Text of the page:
Can you imagine living in a country where your government can kill you for not following a state-imposed dress code; or jail you for ten years for sharing a video of yourself dancing with your fiance; or kidnap you for daring to speak your mind? 

Iranians live in such a place. And the Iranian regime’s now-normal response to the ongoing country-wide protests demanding an end to the theocracy includes killing sprees and abductions

These protests began last September in response to the killing of Mahsa Amini at the hands of Iran’s so-called “morality police.” The twenty-two-year-old was murdered because she wore her hijab “improperly.” Now, seven months later, the Iranian people still take to the streets to express their resentment toward the regime.

This is merely the latest wave of anger against the theocratic regime of Iran that violently came to power in 1979 following the Iranian Revolution. Time and again, this and other Islamic regimes have shown how dangerous political regimes are — especially when they can brand their rights violations as religious devotion.

Islam holds that sharia law, derived from the Quran and Hadiths, must be the guiding principle of the state, and Islamic fundamentalists advocate exactly that. They differ in their specific policy recommendations, ranging from combining sharia-based law with democratic institutions to establishing a global caliphate with one government ruling the world. But despite their differences, Islamic fundamentalists tend to agree that sharia law should be an integral foundation for government.

For example, consider fundamentalist activists at prestigious Indonesian campuses such as Universitas Indonesia and Bandung Institute of Technology, of whom I know several. 

Most of them hold that women should not pursue careers but should instead stay at home, that the government should ban alcohol, and that homosexuality should be a crime.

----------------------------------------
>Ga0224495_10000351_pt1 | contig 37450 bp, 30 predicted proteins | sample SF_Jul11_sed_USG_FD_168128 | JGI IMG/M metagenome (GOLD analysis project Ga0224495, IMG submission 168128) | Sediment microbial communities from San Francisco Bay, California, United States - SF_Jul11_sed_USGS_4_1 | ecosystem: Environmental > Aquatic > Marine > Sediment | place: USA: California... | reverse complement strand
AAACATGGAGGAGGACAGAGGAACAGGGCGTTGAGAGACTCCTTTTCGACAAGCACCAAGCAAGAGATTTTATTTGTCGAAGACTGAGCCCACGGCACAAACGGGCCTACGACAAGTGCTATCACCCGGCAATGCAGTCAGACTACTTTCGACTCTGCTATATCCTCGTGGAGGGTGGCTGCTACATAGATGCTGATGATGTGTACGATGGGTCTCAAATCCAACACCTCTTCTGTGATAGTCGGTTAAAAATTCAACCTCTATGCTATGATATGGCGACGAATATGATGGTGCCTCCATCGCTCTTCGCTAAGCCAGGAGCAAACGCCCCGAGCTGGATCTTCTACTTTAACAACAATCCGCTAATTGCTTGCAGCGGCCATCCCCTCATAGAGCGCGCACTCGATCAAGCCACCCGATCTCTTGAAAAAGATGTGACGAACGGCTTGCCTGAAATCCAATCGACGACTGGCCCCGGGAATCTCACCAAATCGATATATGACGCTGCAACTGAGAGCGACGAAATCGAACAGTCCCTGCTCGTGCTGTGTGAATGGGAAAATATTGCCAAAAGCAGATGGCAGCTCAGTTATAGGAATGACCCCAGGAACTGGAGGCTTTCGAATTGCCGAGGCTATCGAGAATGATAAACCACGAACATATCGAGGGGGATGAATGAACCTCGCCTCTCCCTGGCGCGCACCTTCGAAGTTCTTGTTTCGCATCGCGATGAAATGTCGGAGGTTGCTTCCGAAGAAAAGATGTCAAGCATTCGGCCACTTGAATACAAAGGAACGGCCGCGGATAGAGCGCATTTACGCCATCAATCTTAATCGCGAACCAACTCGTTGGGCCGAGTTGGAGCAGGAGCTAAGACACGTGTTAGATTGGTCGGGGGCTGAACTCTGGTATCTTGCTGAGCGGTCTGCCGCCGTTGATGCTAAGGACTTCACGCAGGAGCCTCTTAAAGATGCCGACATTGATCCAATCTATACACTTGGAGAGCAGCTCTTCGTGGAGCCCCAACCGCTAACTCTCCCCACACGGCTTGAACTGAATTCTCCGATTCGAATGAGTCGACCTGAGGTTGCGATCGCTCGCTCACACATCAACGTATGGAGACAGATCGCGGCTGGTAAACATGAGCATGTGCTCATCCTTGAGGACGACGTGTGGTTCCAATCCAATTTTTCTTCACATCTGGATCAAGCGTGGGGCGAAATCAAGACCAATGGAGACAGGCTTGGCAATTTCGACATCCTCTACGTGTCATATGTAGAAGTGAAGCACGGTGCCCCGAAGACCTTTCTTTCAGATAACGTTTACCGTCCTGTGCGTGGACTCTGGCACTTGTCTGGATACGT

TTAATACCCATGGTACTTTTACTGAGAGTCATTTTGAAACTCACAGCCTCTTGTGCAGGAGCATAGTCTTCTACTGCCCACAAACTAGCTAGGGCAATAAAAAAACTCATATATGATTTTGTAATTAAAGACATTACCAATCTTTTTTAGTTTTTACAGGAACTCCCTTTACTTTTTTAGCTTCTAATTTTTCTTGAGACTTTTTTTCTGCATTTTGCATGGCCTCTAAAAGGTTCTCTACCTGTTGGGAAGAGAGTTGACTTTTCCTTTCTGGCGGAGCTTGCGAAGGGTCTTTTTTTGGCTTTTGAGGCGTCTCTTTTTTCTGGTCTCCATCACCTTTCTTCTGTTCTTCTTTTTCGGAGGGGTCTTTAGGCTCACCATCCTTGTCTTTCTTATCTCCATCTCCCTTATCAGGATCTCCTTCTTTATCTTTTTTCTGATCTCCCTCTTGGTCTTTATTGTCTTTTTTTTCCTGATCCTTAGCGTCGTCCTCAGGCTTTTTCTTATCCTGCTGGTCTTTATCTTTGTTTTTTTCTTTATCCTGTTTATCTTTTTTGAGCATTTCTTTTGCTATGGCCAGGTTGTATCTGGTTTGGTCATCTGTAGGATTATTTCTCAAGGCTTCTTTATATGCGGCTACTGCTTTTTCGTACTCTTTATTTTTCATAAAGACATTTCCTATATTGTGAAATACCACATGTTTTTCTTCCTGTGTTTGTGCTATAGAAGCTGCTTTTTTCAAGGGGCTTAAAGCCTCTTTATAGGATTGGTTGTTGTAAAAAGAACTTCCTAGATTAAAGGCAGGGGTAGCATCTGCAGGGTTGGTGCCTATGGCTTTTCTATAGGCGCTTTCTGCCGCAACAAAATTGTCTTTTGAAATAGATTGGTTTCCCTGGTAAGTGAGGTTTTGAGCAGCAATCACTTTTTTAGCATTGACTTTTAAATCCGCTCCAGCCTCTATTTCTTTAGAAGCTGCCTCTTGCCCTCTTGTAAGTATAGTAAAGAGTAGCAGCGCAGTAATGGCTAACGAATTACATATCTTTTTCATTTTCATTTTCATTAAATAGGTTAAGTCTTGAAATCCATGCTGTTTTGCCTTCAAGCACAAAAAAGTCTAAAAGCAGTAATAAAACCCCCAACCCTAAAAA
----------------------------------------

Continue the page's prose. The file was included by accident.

Although not all Muslims directly push to violate individual rights, some do — and they often leverage democratic institutions to enact rights-violating, sharia-based laws, which violate freedom of expression by outlawing blasphemy, mandating that women wear hijabs, and banning books. 

In addition, they often seek to restrict economic freedom by forcing financial institutions to comply with sharia law. For instance, the Quran teaches that “Those who consume interest will stand on Judgment Day like those driven to madness by Satan’s touch. . . . Allah has permitted trading and forbidden interest.”

To see how fundamentalist Muslims leverage democratic institutions, look at Egypt. When Egyptians toppled Hosni Mubarak’s regime during the Arab Spring, they elected Mohamed Morsi as president and made the Muslim Brotherhood the ruling party. Shortly thereafter, the new government wrote a new constitution, making sharia law the primary source of legislation. Thousands of Coptic Christians fled the country as the violence against them—especially church burnings—became more frequent and police did nothing to stop the mobs.

But an Islamic party doesn’t necessarily need to win elections to impact a country’s direction. In Indonesia, between 2004 and 2009, Islamist parties (both radical and moderate) won roughly 22 percent of total seats. Yet their members successfully convinced secular and nationalist parties to ban pornography in the country, and they further violated individual rights by using the Ministry of Informatics to censor websites such as Reddit and Vimeo in 2014.

Whereas some groups, such as the Muslim Brotherhood in Egypt, try to institute sharia law by passing new legislation, many employ violence. Today, examples include the regimes in Iran, Afghanistan, Qatar, and Saudi Arabia. Regimes in those countries actively subjugate and terrorize citizens into complying with a strict application of sharia law. 

Perhaps the most extreme example is the Islamic State (IS, aka ISIS, ISIL, and Daesh), which aims to establish a global caliphate. Toward that end, IS has committed numerous terrorist attacks around the globe, including the massacre at Charlie Hebdo offices in Paris, the bombing of Manchester Arena, and countless atrocities in Syria and Iraq.

The trend is clear: fundamentalist Islam, as commandeered by political regimes to fit their agendas, demands the violation of individual rights. And on the behalf of those regimes, fundamentalist citizens can be persuaded to commit atrocities that violate the rights of others. 

So, if we care about protecting individual rights, we must strike a delicate balance: We must of course respect those who practice the Islamic religion peacefully while remaining on guard against its use as a political weapon.

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